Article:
How to Install Java on Mac with M3, M2, M1 Apple Silicon Chip

Jun 3, 2024 - 1 Comment

How to install Java on an Apple Silicon Mac

Some Mac users may need to install Java on their Apple Silicon equipped Mac – whether it’s an M1, M2, M3, or other M-series ARM chip – allowing them to run Java-based applications and software on their computers. Whether it’s to run specific enterprise software, use particular educational tools and compsci courses, run Java web apps, or to access and use Java development tools and the JDK (Java Development Kit), there are numerous reasons why installing Java in MacOS can be necessary, though it’s typically only advanced users and developers who require Java.

Modern Macs and modern versions of MacOS do not include Java by default and haven’t for quite some time, so if you need Java on an Apple Silicon Mac, you will have to install it manually. We’re going to demonstrate how you can install Java on an M-series Mac with an M3, M2, M1, or whatever Apple Silicon Mac you’re using.

How to Install Java on Mac with Apple Silicon Chip (M3, M2, M1, etc)

This particular walkthrough will demonstrate installing Java on an M-series MacBook Pro running the latest MacOS Sonoma release:

  1. Go to the Java downloads page at here and select the “MacOS” tab
  2. For an Apple Silicon (M1, M2, M3, etc) Mac, choose the “ARM64 DMG Installer” download (Intel Mac users can use the X64 download, but we’re focusing on Apple Silicon here)
  3. After the DMG file has downloaded, mount the DMG file as usual and then click on the pkg installer to begin installation of Java on the Mac
  4. Complete installation as usual by going through the installer
  5. Go through installer for Java on Apple Silicon Mac

  6. Java is now installed on the Mac, which you can confirm by going to the Terminal application and typing the following command:
  7. java --version

  8. Optionally, you may need to set your JAVA_HOME path in Zsh for things to work as expected. From the Terminal in MacOS, run the following command:
  9. nano .zshenv

  10. Add the following line to .zshenv:
  11. export JAVA_HOME=$(/usr/libexec/java_home)
    Set JAVA_HOME path

  12. Hit Control+O to save and Control+X to exit from nano, and then type the following:
  13. source .zshenv

  14. Hit return to execute, and confirm that your JAVA_HOME path is set by typing and executing the following command:
  15. echo $JAVA_HOME

You’ll see the path to the Java JDK printed, verifying that both Java is installed and your JAVA_HOME environmental variable is set correctly. (Quick sidenote; some command line users prefer to put the export command into .zshrc instead of .zshenv, which should work exactly the same)

This is perhaps the easiest way to install the latest version of Java on an M3, M2, M1, and M-series Apple Silicon Mac, though users can also install Java through Homebrew if they’d like.

With Java now successfully installed on the Mac, the Apple Silicon Mac is ready to run whatever Java applications are necessary, or to work on Java-based projects with the JDK or JVM compiler.

There are tons of Java-based apps in use in enterprise environments and educational environments, and Java is very commonly used in programming and development too. In fact, a wide range of computer science curriculums use Java for coursework due to it being an object-oriented programming language, and having cross-platform compatibility and convenience.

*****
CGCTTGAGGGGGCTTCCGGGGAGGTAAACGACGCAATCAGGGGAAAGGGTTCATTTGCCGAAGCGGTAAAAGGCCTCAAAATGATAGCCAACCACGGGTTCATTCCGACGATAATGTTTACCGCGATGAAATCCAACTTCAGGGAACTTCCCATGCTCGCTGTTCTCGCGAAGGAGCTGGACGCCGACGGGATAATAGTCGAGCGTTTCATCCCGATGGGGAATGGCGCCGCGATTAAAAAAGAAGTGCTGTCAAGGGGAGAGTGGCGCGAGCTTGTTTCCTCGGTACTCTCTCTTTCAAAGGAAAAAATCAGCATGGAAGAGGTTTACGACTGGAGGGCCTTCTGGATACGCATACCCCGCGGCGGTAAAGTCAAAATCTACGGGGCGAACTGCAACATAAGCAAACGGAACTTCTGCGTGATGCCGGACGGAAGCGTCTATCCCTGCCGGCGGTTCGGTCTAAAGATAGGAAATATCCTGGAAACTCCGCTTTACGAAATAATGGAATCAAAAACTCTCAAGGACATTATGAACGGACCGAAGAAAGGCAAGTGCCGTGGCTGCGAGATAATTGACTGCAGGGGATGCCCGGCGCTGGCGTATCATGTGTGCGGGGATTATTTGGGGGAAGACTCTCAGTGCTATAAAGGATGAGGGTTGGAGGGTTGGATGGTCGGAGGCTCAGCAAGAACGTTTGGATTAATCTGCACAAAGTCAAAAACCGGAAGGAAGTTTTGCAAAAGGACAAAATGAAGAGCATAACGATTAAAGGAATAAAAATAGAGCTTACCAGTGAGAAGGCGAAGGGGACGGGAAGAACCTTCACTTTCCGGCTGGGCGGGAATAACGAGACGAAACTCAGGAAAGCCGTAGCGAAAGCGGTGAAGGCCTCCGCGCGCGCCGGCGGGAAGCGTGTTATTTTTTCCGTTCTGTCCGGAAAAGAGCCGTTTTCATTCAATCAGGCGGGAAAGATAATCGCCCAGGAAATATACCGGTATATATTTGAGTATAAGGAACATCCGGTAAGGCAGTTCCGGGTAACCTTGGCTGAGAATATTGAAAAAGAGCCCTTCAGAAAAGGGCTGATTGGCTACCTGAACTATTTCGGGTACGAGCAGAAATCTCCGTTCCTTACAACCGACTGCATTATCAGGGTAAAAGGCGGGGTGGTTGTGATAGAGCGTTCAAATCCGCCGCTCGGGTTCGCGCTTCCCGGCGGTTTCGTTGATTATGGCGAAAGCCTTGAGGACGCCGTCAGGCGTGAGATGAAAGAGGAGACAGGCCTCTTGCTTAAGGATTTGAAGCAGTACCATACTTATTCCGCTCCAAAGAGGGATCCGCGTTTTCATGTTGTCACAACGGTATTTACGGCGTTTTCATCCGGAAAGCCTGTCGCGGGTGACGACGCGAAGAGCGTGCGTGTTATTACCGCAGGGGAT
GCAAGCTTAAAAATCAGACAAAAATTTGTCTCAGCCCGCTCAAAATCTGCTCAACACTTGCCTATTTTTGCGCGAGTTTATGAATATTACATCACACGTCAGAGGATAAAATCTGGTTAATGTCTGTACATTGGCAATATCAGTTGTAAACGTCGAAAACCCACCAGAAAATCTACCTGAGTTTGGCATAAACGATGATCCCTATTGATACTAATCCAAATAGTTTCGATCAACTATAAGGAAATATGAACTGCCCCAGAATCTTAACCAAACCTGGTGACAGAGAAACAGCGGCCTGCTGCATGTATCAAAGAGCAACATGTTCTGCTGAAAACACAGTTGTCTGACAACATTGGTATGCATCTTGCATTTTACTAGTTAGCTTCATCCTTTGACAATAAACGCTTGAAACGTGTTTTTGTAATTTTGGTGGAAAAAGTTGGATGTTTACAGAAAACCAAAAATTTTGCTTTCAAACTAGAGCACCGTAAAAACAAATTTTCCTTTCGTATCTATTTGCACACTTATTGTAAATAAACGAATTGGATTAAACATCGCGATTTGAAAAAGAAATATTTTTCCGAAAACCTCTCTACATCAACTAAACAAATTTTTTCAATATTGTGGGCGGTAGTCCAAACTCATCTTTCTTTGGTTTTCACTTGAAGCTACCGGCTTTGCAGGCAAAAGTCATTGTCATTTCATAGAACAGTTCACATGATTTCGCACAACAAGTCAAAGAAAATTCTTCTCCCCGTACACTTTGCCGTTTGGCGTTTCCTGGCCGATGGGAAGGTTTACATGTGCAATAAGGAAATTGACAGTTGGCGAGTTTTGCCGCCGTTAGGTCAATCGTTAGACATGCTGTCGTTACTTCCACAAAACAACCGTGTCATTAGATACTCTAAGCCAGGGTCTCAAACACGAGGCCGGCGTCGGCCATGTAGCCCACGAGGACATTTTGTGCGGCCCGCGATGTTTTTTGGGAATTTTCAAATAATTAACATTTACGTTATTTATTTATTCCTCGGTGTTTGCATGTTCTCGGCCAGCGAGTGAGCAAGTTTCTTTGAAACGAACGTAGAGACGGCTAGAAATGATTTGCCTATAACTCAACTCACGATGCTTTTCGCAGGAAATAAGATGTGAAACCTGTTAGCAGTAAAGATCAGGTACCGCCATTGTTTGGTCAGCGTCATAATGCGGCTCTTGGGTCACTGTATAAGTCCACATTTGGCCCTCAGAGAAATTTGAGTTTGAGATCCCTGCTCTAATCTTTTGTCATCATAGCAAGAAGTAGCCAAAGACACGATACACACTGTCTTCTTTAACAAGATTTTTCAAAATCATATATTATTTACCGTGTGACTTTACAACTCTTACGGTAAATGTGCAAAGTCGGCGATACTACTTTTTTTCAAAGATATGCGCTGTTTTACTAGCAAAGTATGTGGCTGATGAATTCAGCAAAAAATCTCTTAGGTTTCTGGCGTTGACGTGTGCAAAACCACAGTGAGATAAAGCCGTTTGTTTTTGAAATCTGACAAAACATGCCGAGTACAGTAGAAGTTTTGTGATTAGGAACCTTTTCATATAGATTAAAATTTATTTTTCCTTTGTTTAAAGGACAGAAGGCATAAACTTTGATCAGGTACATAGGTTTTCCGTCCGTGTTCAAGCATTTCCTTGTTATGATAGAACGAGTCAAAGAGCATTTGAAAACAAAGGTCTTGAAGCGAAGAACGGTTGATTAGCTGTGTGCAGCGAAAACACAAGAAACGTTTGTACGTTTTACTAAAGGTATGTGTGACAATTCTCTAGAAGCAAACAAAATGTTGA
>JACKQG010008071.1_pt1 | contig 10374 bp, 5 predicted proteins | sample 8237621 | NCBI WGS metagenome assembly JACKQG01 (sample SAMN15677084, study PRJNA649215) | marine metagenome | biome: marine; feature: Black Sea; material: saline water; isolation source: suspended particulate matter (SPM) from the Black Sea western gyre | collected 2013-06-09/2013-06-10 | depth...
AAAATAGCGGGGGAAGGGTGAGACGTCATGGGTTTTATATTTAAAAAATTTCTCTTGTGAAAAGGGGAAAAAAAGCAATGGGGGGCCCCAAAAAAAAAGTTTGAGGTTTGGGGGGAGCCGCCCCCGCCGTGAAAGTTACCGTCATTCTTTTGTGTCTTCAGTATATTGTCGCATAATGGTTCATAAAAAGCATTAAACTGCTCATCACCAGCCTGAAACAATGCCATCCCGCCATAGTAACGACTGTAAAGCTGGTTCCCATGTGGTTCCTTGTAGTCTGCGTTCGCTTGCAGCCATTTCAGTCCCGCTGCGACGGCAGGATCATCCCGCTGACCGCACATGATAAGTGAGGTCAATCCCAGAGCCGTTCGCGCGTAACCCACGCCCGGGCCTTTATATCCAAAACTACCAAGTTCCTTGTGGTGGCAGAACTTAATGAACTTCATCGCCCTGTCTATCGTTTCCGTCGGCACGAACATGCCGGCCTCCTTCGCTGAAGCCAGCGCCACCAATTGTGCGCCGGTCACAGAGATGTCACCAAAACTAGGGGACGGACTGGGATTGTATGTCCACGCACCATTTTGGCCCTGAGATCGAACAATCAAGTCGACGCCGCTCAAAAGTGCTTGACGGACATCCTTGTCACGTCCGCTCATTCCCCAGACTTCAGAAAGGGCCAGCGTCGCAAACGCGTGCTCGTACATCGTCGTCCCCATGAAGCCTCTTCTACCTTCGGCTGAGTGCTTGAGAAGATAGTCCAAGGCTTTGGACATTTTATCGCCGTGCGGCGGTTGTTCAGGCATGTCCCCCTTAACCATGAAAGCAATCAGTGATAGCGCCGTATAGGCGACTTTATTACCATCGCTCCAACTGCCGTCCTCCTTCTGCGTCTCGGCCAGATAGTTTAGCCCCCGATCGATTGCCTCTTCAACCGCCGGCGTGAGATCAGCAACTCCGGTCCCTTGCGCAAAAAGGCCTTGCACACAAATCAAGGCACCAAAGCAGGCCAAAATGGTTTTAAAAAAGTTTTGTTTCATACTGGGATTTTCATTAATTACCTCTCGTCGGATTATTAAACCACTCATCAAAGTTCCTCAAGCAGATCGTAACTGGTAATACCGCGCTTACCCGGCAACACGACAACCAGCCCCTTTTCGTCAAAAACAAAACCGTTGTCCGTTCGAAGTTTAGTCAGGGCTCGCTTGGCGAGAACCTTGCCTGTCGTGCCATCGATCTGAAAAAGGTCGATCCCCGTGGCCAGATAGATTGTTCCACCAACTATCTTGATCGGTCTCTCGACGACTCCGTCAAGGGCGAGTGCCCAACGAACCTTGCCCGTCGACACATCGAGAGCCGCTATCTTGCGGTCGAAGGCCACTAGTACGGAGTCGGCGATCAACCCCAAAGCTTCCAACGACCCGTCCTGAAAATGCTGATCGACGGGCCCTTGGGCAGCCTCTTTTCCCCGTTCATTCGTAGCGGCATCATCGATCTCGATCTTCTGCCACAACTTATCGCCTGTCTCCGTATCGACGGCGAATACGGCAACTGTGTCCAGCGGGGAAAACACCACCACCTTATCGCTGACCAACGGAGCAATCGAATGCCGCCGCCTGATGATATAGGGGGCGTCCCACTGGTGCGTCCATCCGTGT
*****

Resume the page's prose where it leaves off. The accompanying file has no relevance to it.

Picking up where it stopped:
Whether you’re using Java on an M-series Mac for running Java apps or developing Java software, and whether for professional, educational, or personal use, you’re now ready to go.

For some background, Java used to ship with MacOS, but that hasn’t been the case since High Sierra, which was the first version of MacOS to ship without it preinstalled. Instead, now all Mac users who require Java on their computers need to install it manually. Some may consider this inconvenient, but the good news is that by installing Java yourself, you can choose which version to install, and be sure that you have a new release with the latest security patches and features available, rather than using an older version of Java on a Mac.

And no, you do not need to install Java to use Javascript. Javascript is built into every modern web browser and enabled by default, as Javascript is a major component of basically every modern website and web service. Javascript and Java are actually two completely different languages and things, so even though they have similar names, it’s important to make that distinction between the two.

Do you require Java on your Mac? Were you able to install Java successfully on your M4, M3, M2, or M1 Mac, whether it’s a MacBook Pro, MacBook Air, iMac, Mac Mini, or Mac Pro? Do you have another approach for installing Java on an Apple Silicon Mac that worked better for you? Share your experiences and thoughts in the comments.


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Posted by: Paul Horowitz in Mac OS, Tips & Tricks

One Comment

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  1. mrfloris says:

    Developers and those who want to run a Minecraft server, can also manually browse to and get the ARM64 Compressed Archive or wget/curl the compressed tarball file, and unpack it, then browse to “/Library/Java/JavaVirtualMachines/” and plunk it there, it will prompt the system’s pass. After which it is installed and ready to be used, java –version will show so.

    Avoid headless!

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